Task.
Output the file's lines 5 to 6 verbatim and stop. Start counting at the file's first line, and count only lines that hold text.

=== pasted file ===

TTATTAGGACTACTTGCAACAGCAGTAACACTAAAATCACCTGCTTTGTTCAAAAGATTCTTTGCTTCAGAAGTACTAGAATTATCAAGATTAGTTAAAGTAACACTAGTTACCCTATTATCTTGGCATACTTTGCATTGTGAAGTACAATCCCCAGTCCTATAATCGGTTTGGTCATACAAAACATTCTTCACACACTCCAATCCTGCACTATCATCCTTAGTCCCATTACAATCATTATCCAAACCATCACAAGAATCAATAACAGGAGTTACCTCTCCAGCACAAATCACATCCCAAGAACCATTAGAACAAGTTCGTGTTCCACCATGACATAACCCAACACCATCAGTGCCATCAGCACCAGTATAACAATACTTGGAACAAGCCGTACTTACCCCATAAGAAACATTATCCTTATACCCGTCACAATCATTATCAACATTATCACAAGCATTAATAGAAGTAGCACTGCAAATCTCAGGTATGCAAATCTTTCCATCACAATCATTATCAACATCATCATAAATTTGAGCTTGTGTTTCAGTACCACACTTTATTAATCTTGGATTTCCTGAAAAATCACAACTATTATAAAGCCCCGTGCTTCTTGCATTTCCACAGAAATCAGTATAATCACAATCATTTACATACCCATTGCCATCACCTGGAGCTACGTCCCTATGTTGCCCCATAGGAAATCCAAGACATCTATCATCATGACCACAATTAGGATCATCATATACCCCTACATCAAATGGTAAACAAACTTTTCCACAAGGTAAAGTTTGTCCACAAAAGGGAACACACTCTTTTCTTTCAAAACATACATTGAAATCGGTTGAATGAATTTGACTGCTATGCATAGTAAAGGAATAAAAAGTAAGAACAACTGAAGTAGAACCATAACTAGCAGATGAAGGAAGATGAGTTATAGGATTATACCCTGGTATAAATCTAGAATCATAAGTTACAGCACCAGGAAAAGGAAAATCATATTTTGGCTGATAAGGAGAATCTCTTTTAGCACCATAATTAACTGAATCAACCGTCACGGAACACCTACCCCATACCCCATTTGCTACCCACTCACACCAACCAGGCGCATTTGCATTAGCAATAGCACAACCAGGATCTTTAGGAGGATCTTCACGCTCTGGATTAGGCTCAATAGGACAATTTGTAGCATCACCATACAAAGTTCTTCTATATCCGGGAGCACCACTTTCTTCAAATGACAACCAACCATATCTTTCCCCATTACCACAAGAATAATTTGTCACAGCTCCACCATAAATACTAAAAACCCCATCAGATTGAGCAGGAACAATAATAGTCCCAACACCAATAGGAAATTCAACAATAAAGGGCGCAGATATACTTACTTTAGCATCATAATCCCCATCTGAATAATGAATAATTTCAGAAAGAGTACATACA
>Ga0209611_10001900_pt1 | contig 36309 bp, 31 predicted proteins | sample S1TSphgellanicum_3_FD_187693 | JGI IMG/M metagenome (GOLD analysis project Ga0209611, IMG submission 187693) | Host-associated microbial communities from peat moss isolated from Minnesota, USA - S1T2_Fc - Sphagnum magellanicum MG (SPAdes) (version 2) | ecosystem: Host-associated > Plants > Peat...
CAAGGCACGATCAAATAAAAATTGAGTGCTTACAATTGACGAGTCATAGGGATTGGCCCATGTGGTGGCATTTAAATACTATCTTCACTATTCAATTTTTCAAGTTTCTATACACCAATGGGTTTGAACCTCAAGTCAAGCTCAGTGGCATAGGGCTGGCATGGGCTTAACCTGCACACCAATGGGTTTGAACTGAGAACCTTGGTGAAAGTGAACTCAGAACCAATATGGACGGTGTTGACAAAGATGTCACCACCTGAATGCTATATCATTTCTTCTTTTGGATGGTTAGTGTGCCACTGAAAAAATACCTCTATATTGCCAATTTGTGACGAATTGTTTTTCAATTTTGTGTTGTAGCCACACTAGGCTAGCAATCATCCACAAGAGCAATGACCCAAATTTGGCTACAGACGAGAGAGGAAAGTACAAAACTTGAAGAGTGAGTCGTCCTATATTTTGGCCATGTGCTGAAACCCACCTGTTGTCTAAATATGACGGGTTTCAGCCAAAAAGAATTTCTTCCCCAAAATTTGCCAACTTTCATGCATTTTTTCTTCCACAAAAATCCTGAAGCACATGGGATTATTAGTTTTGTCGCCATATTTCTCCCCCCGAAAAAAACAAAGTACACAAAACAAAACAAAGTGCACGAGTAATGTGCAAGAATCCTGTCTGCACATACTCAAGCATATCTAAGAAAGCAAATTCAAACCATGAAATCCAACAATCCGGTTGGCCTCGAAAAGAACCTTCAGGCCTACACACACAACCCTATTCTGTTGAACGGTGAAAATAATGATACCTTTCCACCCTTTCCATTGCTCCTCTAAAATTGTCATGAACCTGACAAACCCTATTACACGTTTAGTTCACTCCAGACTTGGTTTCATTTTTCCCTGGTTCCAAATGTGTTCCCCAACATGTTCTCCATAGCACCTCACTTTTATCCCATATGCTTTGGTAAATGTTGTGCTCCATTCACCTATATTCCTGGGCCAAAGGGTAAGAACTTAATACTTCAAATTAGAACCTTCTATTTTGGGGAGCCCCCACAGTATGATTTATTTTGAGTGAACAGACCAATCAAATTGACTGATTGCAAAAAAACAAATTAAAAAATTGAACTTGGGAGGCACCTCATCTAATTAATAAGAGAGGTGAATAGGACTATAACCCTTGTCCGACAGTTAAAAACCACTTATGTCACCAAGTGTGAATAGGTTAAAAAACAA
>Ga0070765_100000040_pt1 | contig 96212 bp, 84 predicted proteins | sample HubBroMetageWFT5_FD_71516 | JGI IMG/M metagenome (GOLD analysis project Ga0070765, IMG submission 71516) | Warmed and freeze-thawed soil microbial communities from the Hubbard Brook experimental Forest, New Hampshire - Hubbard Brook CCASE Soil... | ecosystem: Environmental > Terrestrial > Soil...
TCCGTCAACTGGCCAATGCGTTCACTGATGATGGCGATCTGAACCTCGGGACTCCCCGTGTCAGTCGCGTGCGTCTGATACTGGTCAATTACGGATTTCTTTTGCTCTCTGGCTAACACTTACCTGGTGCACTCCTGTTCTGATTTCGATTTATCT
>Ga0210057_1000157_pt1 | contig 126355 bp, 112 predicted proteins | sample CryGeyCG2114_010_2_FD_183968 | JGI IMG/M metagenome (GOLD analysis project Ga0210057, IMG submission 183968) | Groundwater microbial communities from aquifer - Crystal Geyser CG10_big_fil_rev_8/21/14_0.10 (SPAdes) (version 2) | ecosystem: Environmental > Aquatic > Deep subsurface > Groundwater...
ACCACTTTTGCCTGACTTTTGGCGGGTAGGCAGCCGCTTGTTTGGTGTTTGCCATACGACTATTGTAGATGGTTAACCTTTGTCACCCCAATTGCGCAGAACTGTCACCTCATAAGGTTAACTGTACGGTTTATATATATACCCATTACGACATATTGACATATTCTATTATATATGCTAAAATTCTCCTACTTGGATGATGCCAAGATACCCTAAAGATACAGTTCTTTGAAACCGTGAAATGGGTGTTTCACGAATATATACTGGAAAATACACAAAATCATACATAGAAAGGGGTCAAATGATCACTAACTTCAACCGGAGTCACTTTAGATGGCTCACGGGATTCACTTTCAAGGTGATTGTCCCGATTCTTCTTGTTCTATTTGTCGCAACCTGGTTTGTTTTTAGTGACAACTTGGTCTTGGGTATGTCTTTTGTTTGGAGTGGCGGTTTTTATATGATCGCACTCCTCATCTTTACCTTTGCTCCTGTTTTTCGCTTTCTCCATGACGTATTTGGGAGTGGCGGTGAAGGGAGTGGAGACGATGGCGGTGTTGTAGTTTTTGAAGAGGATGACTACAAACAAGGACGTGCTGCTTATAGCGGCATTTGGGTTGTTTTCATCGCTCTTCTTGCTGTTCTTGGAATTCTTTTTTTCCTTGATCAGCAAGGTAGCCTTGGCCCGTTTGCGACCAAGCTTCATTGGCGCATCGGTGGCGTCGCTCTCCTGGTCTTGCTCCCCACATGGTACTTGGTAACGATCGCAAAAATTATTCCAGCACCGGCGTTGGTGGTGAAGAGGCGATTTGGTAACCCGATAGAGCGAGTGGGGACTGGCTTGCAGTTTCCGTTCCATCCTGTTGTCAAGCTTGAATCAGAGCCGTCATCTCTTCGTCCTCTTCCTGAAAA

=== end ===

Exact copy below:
TCCGTCAACTGGCCAATGCGTTCACTGATGATGGCGATCTGAACCTCGGGACTCCCCGTGTCAGTCGCGTGCGTCTGATACTGGTCAATTACGGATTTCTTTTGCTCTCTGGCTAACACTTACCTGGTGCACTCCTGTTCTGATTTCGATTTATCT
>Ga0210057_1000157_pt1 | contig 126355 bp, 112 predicted proteins | sample CryGeyCG2114_010_2_FD_183968 | JGI IMG/M metagenome (GOLD analysis project Ga0210057, IMG submission 183968) | Groundwater microbial communities from aquifer - Crystal Geyser CG10_big_fil_rev_8/21/14_0.10 (SPAdes) (version 2) | ecosystem: Environmental > Aquatic > Deep subsurface > Groundwater...